THE FOOD SCENARIO – a brief in progress
GROW YOUR OWN FOOD – On the level of the plot, the neighbourhood, the district – collectively or individually
You are what you eat.
Local and global problems/ opportunities:
Historically Reykjavík was intertwined with agricultural practises right within its urban fabric. After the war centralisation in bigger farms and import of food has contributed to pushing agriculture far from the city. After the economic meltdown, the interest for growing herbs, vegetables and fruit trees has exploded, and organic farming has increased drastically in the last years. Farmers markets have emerged.
The last three springs around 2500 people (ca. 2500 households affected) have been to courses to learn about growing food (there was no market for this kind of teaching during times of apparent abundance). The horticultural society and other agencies have become involved in projects with inhabitants. The City of Reykjavik has supported an initiative aiming at building greenhouses for food growing in the public parks of Reykjavik. Across the RCA citizens can rent out land for allotment gardens, mostly on the fringe of the capital area (green house management in Iceland is relatively cheap due to hot springs and green energy for providing extra light during the darkest months). These types of activities address the use of the natural urban environment at different scales (from household self-consumption to organic local farming for inland consumption vs. food import) and from the individual to collective. There is harvesting in kitchen windows, in winter gardens, on balconies, on roofs, in private gardens and on land hired from the municipalities. There is great interest for growing on the premises of apartment blocks although this has been difficult to realise, as the numerous owners would have to agree on the changing of the rule of use within a collective apartment block.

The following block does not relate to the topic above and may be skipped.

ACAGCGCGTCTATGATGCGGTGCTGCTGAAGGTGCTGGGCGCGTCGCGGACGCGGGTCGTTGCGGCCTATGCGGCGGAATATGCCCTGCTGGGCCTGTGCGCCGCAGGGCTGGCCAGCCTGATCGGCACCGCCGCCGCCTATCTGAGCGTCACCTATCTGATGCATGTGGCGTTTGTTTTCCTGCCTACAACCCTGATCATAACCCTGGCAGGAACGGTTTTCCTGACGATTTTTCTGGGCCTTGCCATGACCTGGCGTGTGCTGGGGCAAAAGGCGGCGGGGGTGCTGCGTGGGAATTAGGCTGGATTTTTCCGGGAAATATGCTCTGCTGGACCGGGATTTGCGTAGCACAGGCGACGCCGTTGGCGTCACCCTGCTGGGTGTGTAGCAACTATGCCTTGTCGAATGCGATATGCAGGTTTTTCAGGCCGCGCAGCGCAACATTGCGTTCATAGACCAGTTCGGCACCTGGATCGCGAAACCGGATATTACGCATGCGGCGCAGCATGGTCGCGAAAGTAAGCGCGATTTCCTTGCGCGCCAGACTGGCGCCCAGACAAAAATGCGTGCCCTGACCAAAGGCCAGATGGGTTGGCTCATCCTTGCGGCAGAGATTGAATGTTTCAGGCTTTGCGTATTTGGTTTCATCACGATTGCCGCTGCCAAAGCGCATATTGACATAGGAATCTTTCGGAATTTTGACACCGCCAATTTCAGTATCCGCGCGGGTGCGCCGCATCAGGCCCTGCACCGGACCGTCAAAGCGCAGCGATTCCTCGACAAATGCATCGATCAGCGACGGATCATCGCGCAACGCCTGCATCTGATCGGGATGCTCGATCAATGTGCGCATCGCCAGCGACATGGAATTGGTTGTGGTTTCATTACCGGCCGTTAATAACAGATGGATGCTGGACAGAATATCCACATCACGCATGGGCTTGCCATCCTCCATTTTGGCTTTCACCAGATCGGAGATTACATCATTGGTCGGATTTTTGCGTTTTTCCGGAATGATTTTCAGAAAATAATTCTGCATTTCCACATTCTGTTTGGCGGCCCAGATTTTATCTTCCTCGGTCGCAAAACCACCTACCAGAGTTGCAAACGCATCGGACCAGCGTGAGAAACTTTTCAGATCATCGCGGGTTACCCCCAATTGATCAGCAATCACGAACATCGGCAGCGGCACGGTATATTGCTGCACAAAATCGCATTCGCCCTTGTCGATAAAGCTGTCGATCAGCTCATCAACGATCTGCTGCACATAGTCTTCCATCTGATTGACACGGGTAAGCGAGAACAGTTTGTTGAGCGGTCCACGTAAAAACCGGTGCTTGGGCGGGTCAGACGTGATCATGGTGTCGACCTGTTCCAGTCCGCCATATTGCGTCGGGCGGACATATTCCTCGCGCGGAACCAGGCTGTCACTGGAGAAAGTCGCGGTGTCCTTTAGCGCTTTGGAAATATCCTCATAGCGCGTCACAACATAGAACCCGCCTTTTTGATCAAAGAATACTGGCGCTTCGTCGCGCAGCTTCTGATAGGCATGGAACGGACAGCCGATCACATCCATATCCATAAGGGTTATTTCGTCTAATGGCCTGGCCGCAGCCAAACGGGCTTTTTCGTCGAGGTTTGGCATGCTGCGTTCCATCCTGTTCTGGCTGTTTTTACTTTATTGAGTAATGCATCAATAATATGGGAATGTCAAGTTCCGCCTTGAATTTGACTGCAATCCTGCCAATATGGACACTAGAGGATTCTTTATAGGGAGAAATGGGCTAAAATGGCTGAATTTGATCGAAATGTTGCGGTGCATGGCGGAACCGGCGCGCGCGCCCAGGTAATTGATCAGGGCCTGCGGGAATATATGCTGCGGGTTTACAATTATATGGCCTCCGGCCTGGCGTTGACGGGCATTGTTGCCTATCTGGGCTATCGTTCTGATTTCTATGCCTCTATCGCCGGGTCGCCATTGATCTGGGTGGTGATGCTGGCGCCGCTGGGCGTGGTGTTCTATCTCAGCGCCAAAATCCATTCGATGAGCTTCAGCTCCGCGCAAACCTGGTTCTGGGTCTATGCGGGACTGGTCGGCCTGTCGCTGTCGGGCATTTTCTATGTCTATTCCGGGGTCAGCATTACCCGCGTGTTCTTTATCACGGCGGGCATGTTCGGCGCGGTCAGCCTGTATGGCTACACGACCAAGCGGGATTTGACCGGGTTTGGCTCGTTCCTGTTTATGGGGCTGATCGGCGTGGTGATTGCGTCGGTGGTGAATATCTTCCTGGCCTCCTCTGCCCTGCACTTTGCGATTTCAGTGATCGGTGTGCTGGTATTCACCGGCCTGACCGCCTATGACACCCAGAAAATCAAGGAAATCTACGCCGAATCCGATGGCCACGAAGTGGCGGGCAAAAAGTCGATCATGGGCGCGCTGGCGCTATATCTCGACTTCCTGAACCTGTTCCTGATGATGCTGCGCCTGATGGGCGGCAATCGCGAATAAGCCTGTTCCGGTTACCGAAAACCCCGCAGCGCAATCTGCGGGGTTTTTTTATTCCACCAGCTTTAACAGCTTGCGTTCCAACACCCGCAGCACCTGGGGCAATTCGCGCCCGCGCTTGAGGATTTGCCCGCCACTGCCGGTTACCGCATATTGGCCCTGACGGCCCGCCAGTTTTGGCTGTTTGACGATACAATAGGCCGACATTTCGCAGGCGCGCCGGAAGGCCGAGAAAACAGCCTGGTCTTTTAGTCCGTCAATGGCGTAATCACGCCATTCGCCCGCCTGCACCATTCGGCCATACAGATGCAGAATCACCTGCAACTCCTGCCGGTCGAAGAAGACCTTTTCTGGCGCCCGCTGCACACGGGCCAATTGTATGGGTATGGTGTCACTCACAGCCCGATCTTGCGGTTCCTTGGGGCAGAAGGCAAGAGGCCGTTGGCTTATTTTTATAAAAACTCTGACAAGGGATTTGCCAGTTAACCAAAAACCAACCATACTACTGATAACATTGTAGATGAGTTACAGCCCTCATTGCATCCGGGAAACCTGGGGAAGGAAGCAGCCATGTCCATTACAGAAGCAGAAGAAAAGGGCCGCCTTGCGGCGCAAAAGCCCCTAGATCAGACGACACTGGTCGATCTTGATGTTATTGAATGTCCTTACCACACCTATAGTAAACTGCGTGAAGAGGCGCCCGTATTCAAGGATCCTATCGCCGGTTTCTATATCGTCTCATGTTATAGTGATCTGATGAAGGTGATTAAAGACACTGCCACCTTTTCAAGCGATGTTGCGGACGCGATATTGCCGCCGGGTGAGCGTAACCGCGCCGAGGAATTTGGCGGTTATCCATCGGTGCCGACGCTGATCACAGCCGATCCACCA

Local harvesting decreases the distance between the products and the consumer and makes people less dependent on the mall and dependence on imported foods (which have become much more expensive after the crisis). This satisfies consumers who want to know about the origin of their food while supporting local producers. Additionally it stimulates social cohesion and educates children about the making of food. These practises can be enforced with planning and architectural intervention. New hedgerow-sheltered growing spaces and shelter woods might become building blocks of the multifunctional forest that is under construction in the territory of the Reykjavík capital area; The Green Scarf. Multi-functionality includes reducing the carbon footprint, recreation, production of wood for the building industry, erosion prevention, shelter for wind on the heaths that have been taken for development; all while reinforcing the on-going green structure of the city.
The new suburban residential areas have abundant open spaces in between the buildings, not least in areas where not all the planned buildings are in place. This decentralized urban structure represents a potential for better integration of dwelling, workplaces, actors which work with nature and agriculture than would be possible in the city center which is a more compact city. Climate change also represents an opportunity in Iceland when it comes to growing food, since warmer weather makes it easier to grow more species.
On the city edges there are several individual actors who have experimented with practises that involve local resources for decades: the farmer that started experimenting with bees, the carpenter and his own wood house workshop, the scholar and his horticultural experiments and soil improvement, the artist and her fish farming and the architect who built his house inside a greenhouse. They are pioneers that are a great resource of knowledge and inspiration.
• WHAT IF: the urban landscape on the fringe of the capital had dwellings and workplaces integrated with nature, agriculture and horticulture?
• What incentives could support such a scenario and what sort of processes would be suitable to develop them?
• How does the intervention contribute to the economy as well as the comfort of the inhabitants?
Resources: Soil, water, geothermal water brought to the site by ready infrastructure, renewable electro power, horse manure, road network, more spare time, labour
STUDENT PROJECT (be patient, it takes a minute to download)